Anti Mullerian Hormone (AMH) Test & Ovarian Reserve
What is the Ovarian Reserve?
Ovarian reserve refers to the number of viable eggs that are left in a woman's ovaries. Unlike men, who produce sperm throughout their adult life, women are born with their lifetime supply of eggs. The quality of these eggs declines steadily over a woman's lifetime and by the age of 36 starts to decline rapidly.
- The test for egg reserve
Anti-Mullerian hormone (AMH) is a hormone secreted by cells in developing egg sacs (follicles), and the level of AMH in a woman’s blood is a good indicator of her ovarian reserve.
The AMH test can provide an insight into the remaining quantity of eggs and number of fertile years a woman has remaining, although it does not give any information about the quality of the eggs. AMH does not change over the course of the menstrual cycle, so it can be tested through a blood sample at any time of the month. It can also be tested while you are using hormonal contraception.
- Who is the AMH test for?
The AMH test may be useful if:
- you have been trying to conceive for over six months and would like reassurance that your ovarian reserve is appropriate for your age;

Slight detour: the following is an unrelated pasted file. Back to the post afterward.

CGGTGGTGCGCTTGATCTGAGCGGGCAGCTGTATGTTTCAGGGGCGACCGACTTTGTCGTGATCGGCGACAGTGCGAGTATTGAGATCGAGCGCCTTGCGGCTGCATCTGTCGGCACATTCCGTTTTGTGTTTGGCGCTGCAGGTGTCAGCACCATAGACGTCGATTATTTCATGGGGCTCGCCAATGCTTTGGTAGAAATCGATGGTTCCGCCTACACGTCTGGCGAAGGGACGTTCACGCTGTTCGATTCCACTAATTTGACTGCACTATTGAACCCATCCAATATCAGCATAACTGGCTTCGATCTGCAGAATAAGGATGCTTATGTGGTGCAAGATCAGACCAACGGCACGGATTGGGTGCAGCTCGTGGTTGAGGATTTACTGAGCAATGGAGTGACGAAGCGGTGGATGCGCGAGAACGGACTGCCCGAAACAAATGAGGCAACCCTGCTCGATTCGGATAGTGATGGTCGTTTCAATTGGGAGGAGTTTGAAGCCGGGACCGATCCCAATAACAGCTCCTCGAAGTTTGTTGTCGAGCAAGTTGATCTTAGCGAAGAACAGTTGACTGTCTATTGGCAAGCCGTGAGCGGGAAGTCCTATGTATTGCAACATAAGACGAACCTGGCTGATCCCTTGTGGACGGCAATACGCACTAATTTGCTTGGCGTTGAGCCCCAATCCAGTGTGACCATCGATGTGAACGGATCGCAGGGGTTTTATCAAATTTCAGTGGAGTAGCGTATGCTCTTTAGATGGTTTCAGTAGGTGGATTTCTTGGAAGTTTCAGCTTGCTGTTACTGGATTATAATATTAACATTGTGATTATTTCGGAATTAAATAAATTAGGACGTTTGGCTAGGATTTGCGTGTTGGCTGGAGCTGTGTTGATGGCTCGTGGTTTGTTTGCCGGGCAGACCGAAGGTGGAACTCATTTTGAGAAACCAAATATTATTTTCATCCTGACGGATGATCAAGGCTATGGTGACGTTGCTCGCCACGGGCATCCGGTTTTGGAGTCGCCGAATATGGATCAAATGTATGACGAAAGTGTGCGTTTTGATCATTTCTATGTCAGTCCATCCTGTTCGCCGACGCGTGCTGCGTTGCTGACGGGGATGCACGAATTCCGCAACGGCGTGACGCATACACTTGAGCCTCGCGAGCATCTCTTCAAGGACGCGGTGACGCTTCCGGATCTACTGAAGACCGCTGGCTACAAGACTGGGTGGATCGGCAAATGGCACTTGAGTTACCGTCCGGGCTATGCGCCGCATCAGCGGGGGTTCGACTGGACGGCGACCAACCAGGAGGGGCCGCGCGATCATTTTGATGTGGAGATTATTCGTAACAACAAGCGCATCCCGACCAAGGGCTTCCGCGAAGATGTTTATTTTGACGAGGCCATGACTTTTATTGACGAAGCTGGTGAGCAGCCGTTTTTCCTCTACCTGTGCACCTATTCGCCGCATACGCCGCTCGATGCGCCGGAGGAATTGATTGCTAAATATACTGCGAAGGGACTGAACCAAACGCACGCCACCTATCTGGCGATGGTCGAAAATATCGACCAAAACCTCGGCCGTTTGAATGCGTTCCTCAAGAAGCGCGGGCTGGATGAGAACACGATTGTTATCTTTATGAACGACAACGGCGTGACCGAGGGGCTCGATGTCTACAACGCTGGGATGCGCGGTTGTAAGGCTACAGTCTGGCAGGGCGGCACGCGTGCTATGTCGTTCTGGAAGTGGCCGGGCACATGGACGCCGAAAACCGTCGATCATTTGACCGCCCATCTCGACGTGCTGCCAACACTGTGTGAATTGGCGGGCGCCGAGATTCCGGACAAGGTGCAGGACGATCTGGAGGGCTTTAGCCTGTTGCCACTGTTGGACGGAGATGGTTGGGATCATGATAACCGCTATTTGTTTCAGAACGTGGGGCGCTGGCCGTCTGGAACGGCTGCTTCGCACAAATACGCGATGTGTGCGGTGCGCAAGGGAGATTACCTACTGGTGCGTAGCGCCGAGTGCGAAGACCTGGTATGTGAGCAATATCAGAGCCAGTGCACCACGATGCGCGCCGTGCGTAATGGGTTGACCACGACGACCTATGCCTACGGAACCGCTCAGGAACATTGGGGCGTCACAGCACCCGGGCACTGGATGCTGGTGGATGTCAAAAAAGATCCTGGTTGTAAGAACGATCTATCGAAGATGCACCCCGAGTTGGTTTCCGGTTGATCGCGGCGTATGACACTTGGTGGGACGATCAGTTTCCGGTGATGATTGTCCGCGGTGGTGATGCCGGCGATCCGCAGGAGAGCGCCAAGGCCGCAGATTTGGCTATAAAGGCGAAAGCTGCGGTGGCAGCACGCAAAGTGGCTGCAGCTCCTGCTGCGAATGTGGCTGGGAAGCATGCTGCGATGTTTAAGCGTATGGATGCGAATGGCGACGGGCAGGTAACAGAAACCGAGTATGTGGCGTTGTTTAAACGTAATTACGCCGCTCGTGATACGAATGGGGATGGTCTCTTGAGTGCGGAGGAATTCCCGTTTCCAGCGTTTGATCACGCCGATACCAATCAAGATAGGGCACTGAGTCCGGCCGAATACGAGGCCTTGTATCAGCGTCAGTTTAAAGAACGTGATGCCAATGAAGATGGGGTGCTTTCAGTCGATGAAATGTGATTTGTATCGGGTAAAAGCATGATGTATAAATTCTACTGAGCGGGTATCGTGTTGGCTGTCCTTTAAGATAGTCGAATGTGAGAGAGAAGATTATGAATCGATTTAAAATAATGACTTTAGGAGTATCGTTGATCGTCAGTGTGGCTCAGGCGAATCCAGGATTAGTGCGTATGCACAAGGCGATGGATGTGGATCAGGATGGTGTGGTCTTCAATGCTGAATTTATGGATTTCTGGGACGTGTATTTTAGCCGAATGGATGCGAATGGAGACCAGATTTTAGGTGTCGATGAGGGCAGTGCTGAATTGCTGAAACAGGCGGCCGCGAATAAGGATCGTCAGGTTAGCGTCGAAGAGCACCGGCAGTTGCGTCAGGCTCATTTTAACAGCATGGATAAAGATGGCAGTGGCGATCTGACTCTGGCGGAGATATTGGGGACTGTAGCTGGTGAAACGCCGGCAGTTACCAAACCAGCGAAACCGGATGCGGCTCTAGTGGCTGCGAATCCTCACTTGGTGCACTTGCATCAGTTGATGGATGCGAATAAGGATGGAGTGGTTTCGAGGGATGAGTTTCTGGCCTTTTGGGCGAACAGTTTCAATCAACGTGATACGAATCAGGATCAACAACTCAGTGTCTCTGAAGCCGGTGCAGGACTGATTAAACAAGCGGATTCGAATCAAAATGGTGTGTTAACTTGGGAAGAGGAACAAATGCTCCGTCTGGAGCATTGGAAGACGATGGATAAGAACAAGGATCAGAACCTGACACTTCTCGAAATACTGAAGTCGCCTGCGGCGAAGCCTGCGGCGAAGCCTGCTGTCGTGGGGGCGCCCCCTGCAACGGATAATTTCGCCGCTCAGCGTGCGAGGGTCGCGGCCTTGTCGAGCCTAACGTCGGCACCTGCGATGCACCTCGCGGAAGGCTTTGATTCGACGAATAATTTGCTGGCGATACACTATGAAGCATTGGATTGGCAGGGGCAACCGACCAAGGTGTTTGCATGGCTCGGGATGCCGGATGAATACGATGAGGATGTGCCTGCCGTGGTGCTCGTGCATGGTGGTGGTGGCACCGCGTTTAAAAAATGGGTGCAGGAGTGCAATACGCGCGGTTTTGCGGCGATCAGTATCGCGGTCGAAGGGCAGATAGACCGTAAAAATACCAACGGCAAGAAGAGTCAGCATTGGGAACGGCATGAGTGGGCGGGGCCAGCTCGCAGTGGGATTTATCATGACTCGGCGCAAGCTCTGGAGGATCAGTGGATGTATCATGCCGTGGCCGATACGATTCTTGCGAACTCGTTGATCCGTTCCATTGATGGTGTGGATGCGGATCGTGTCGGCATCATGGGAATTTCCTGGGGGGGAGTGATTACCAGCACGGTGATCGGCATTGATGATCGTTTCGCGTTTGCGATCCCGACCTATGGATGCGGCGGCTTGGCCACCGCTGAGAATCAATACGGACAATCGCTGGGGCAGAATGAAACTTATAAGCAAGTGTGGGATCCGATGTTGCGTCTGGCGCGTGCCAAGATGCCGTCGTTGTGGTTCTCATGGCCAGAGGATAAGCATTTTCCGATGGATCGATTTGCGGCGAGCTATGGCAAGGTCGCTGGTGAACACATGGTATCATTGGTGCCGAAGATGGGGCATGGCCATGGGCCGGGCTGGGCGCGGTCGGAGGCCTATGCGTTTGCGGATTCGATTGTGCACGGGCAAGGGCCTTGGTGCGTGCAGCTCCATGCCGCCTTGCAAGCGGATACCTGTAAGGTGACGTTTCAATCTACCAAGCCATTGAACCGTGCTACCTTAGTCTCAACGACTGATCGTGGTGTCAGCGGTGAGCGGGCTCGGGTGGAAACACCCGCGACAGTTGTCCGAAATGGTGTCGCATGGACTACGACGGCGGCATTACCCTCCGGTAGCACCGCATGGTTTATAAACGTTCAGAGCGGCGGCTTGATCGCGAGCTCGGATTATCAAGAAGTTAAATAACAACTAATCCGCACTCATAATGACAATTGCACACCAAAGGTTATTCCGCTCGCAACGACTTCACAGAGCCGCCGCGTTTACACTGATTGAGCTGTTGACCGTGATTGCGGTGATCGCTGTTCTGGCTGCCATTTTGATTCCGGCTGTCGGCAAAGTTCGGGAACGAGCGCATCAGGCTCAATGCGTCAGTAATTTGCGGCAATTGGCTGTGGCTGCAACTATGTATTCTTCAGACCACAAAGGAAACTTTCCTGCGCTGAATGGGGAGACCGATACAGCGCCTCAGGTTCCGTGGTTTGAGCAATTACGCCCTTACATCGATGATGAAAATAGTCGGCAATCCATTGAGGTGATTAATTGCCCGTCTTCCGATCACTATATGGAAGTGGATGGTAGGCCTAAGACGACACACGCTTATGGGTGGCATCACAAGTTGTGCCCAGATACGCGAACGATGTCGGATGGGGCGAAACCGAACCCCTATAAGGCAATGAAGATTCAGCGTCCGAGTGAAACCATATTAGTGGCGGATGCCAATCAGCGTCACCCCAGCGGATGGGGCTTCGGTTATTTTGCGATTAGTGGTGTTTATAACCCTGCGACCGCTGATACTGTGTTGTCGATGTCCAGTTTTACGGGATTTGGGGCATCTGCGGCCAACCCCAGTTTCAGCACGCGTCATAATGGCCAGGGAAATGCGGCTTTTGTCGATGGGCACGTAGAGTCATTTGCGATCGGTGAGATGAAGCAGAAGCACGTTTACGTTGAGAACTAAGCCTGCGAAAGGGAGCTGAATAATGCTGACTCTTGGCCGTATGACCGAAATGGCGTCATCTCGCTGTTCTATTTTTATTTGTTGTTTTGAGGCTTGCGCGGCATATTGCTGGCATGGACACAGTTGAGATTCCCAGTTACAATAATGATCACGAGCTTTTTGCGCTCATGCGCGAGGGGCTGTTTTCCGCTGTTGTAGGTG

- you are considering IVF or other fertility treatments, since low levels of AMH may indicate a potentially poor response and, conversely, a high level may indicate an exaggerated response to IVF medication;
- you have had chemotherapy or ovarian/endometrial surgery and want to find out if it has affected your ovarian reserve;
- you would like to conceive in the future and would like to understand more about your current ovarian reserve.
It is important to understand that ovarian (or egg) reserve is not a measure of fertility but an important tool in assessing potential fertility.
- How do I get an AMH test?
You can ask your fertility specialist or GP for a referral for an AMH test. This may be done at Melbourne IVF. Results are usually available within a week and will be sent to your referring doctor. An AMH level <14 pmol/L is indicative of a lower ovarian reserve and you may then wish to consider discussing this with a fertility specialist.
The test costs $80 and is not covered by Medicare.